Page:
On the day I wrote this post, I decided that I'd be enrolling Jack in a preschool program one day a week.
That feels like such a big decision, mainly because I battled a mega ton of guilt before finally reaching that conclusion. How could I possibly need a break? I have one kid and no other responsibilities except keeping him alive and maybe doing some laundry and dishes along the way. I know people who have way more children than that and they're all homeschooled and there are casseroles in their freezer! What is my deal?
Sometimes I daydream about what it was like to work in an office. I miss catching up with coworkers over coffee and wearing cute shoes and going to fancy dinners with clients. I miss feeling a sense of accomplishment, like I was doing a good job and that I was respected for it.
I know what you're going to say: You have the most important job in the world! You ARE good at something! You ARE respected for it!
I KNOW. But it's hard not to feel like my entire existence is defined by the wants and needs of a 15-month old. I don't question that the work I'm doing is good, because it is so good, but it is still extra, super hard.
Maybe if Andrew could come home at 5:30pm every day and be around on the weekends, it would be different. Maybe if he was around to rescue me at the end of the more difficult days. Maybe, maybe, maybe.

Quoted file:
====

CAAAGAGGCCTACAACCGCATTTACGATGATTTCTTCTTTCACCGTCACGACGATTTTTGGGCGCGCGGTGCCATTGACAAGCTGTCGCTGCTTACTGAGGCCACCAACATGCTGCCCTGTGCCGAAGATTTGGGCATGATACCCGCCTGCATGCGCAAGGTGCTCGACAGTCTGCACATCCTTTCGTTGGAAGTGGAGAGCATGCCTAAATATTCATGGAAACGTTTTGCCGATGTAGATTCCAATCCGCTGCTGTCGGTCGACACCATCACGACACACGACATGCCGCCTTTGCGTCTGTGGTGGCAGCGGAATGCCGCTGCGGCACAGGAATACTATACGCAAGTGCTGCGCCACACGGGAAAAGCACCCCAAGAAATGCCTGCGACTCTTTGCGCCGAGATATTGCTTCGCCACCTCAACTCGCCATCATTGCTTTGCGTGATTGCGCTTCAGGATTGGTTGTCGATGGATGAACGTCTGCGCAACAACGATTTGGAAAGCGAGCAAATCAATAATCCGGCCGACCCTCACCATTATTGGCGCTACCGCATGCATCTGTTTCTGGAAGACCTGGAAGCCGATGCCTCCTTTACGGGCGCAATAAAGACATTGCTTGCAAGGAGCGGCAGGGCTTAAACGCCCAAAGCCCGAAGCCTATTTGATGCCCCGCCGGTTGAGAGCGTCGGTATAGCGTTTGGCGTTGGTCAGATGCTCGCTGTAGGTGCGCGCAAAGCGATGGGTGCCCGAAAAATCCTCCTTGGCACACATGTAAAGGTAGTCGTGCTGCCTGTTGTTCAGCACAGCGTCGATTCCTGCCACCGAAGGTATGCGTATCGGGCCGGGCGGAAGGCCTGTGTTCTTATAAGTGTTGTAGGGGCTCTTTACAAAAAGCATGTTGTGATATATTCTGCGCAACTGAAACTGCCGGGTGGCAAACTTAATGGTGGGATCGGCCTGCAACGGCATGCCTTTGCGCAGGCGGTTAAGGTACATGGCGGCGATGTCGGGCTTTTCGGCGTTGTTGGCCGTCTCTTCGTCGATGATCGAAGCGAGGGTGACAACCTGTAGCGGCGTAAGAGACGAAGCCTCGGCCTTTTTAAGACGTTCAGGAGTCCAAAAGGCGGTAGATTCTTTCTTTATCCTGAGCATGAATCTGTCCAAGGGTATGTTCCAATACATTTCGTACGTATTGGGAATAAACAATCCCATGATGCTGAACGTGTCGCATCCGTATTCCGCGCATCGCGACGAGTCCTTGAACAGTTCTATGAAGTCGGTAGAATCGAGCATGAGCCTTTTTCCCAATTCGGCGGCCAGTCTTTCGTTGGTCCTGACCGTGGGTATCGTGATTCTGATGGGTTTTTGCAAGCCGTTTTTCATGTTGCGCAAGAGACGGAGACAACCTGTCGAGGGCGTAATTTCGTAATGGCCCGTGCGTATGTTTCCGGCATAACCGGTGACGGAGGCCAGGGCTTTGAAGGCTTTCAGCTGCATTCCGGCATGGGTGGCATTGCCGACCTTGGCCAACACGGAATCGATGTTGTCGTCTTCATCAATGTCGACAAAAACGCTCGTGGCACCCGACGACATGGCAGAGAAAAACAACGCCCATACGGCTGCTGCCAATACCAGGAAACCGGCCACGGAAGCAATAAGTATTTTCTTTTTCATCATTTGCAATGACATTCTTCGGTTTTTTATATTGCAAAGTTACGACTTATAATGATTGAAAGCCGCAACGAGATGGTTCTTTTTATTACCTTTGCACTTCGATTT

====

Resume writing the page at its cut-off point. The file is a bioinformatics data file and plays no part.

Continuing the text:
But maybe not, you know? Maybe one day Andrew will come home every day at 4pm and maybe I'll still need to send my kids away one day a week. But I think that mamas need to be okay with saying that this junk is hard and we need a break sometimes. We'll be so much better for it.
When I posted on Facebook about Jack's first day at preschool, a friend commented, "Good for you for recognizing you need regular breaks and giving yourself one!" I wanted to cry. YES! Good for me! For a mom to take a step to better herself and her sanity is nothing but healthy, in my opinion.
We should encourage ourselves to do that more often and it should be okay. That's all I'm saying.
And for the record, the day went wonderfully. He cried for about 10 seconds and then had the time of his life. According to his "report card" he especially loved coloring, circle time and lunch. When I peeked in the window before picking him up, he was dancing and sleepily rubbing his eyes. He had a blast.
And what did I do with six hours to myself? I ran some errands and went shopping with a friend. Then I ate a sandwich in the parking lot of Panera all by myself, just because I could. And it was fabulous.